The seriousness with which Wolfe seemed to regard her vegetarianism can be seen in her steadfastness to the diet during her incarceration for opposing World War I. “The anarchists round the newspaper Freedom had their own anti-war organization,” Sheila Rowbotham said. “Lilian Woolf, an ex-suffragette who became an anarchist, was imprisoned [in 1916] for giving out anti-war leaflets to troops. Pregnant and unmarried on principle, she remained a vegetarian in prison and was forced to drink cabbage water to provide herself with some nutrition.”

While I no longer put much emphasis on the importance of prefigurative vegetarianism or veganism, I must admire her tenacity in this instance, even if it was for what I see now as a mostly symbolic end. When I spent a mere 40 hours in jail for my 2011 involvement in the Occupy Wall Street movement, I’m sure I betrayed my prefigurative veganism numerous times, which I then took very seriously, at least publicly. I abjured the offerings that obviously contained animal products, such as the cartons of cows’ milk and cows’ cheese sandwiches.  The former prompted many jokes contrasting 1 percent milk fat and OWS’ signature phraseology regarding the economic division of society.  But I ate peanut butter sandwiches I suspect were made with honey. The bread for these also could have contained animal products. I just wanted to keep my head down.

How much time Wolfe served in custody is unclear. She “was sentenced to £25 or two months and went to prison, but there discovered she was pregnant (at the age of 40), so paid the fine and was released,” according to Donald Rooum. She administrated Freedom Press, which identified with libertarian communism, for much of her life. “For more than twenty-five years Lilian Wolfe was the centre of the administration of Freedom Press at its various premises in London,” Nicolas Walter said. “She was the person on whom every organization depends — the completely reliable worker who runs the office, opening and closing the shop, answering the telephone and the post, doing accounts and keeping people in touch. She maintained personal contact with the thousands of people who read the paper.”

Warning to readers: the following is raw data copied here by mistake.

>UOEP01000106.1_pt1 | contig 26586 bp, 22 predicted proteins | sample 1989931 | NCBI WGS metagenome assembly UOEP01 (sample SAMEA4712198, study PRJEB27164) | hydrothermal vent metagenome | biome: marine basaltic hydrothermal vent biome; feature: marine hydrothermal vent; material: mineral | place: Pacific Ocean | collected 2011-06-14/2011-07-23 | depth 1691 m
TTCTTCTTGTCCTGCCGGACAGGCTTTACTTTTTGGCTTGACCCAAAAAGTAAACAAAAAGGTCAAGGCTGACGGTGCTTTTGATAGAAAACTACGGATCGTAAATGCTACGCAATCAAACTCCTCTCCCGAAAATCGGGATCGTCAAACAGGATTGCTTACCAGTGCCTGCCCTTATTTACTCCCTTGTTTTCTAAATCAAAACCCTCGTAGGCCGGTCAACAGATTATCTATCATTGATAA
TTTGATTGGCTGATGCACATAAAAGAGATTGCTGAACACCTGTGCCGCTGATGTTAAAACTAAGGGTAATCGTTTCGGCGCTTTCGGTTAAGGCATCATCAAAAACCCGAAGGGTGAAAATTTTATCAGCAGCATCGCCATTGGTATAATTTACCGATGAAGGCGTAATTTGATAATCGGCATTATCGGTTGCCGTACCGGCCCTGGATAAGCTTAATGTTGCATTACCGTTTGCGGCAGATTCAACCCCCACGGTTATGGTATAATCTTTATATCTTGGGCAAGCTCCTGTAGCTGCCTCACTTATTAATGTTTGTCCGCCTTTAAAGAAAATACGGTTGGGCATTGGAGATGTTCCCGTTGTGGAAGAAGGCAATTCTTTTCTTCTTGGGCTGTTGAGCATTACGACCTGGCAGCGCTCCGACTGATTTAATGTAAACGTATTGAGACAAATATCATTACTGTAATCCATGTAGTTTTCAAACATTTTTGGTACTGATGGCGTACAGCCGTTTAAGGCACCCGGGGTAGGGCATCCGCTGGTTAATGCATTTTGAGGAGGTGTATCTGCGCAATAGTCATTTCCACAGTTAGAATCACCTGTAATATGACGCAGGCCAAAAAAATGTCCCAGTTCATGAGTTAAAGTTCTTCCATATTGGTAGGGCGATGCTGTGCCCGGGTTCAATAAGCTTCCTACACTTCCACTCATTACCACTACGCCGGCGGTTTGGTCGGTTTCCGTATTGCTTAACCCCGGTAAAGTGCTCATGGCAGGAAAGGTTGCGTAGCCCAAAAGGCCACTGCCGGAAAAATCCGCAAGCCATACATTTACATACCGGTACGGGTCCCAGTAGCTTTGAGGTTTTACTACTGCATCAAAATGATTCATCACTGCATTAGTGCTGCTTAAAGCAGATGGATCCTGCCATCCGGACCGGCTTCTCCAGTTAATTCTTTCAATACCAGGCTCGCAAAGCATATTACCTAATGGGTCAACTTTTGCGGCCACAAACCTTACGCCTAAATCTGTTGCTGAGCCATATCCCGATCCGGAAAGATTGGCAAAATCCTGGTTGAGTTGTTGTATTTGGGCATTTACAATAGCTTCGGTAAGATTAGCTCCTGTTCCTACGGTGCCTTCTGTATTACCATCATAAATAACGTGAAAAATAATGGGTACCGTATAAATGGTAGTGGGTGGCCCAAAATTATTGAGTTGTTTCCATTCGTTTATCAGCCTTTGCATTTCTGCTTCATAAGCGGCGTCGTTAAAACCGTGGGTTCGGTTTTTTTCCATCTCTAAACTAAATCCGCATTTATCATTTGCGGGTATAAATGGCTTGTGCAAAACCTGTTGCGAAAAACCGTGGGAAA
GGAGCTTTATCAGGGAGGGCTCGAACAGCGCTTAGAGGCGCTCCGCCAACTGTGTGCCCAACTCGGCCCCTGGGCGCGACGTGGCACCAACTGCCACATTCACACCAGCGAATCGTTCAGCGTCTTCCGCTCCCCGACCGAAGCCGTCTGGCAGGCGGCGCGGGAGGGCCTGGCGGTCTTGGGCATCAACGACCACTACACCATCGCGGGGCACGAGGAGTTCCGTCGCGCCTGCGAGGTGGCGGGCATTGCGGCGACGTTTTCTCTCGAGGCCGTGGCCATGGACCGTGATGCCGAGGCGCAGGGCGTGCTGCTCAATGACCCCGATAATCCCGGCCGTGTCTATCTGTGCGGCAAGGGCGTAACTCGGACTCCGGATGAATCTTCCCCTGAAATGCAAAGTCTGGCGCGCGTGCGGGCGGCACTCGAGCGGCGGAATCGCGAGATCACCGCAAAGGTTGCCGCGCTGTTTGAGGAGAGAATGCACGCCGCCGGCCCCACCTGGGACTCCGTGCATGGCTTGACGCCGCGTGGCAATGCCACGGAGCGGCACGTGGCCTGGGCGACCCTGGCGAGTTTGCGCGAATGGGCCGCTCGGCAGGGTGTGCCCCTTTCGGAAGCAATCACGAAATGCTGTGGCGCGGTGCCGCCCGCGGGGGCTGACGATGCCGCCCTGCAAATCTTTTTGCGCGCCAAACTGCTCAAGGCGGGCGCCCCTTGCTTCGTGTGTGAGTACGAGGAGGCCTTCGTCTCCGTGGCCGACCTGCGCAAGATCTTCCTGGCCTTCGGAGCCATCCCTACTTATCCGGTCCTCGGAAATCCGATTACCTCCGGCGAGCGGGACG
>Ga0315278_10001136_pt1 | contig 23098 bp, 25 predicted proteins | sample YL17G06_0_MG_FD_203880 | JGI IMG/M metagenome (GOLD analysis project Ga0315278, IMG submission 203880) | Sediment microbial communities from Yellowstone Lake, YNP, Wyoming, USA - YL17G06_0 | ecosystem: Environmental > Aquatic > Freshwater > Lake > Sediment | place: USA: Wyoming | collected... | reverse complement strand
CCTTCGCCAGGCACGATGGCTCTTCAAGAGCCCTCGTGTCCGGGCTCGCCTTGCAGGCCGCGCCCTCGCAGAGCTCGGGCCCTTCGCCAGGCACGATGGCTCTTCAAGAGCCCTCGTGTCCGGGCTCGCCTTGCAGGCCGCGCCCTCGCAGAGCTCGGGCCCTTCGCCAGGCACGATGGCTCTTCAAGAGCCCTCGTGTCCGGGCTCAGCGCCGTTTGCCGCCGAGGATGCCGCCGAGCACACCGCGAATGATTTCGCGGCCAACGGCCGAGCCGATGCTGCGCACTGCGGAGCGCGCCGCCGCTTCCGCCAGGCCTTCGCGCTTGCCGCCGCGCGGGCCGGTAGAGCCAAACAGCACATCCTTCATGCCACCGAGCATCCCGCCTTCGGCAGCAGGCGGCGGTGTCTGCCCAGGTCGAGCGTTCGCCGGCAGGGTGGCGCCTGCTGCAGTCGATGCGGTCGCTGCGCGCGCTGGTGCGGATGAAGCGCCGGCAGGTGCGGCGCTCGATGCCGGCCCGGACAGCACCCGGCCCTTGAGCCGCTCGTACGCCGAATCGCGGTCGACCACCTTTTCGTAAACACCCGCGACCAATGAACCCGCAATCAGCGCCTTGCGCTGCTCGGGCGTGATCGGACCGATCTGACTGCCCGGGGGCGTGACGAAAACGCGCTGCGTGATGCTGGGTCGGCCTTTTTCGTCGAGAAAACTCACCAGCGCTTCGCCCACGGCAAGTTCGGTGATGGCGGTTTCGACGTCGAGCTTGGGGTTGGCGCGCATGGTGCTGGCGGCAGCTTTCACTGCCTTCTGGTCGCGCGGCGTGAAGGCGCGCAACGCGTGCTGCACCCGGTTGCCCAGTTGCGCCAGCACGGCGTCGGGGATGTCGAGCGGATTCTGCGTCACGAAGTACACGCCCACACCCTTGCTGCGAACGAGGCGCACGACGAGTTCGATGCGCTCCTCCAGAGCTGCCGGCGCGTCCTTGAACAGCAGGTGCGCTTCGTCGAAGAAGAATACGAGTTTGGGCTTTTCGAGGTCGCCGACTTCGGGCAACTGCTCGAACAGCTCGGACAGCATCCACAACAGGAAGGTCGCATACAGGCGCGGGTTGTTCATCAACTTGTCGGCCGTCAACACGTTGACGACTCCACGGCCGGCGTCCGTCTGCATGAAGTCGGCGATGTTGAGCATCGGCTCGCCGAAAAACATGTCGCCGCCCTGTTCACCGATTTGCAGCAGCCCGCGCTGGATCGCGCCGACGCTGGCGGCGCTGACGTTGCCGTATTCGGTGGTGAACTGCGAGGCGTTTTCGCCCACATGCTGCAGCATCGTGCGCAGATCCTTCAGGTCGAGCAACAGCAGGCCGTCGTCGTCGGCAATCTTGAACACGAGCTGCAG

George Orwell Animal Rights

When the socialist George Orwell was sick with tuberculosis in 1949, an illness that eventually claimed his life, Orwell’s young son, Richard Blair, was sent to live at the Whiteway Colony, near the sanitarium where his father was being treated. He was placed in Wolfe’s care. Orwell, it should be mentioned, was hostile to what Whiteway represented. “If only the sandals and pistachio-colored shirts could be put in a pile and burnt, and every vegetarian, teetotaler and creeping Jesus sent home to Welwyn Garden City to do his [sic] yoga exercises quietly,” Orwell said. “As with the Christian religion, the worst advertisement for Socialism is its adherents.”

For what it’s worth, Blair seemed to enjoy his time at Whiteway. “As far as I can recall I was perfectly happy there and even attended a local kindergarten for a few weeks, until mid-August,” Blair said. “I remember regularly waiting with someone to catch a bus to go and visit my father and, on arrival, would always ask him where it hurt.”
Orwell described Whiteway and Wolfe herself with no small amount of condescension. The community was “some sort of anarchist colony run, or financed, by the old lady whose name I forget who keeps the Freedom Bookshop,” Orwell said. For Walter, this was quite a strange twist. “How nice to know that at the very end of his life Orwell was helped by a high-minded woman who was not only an anarchist but a pacifist, and also a vegetarian and a teetotaler,” Walter said. “A perfect irony to close the case of Orwell and the anarchists!” Wolfe died in 1974, at the age of 98.
Jon Hochschartner is a freelance writer from upstate New York. He is the author of Socialists and Animal Rights. Visit his website by clicking here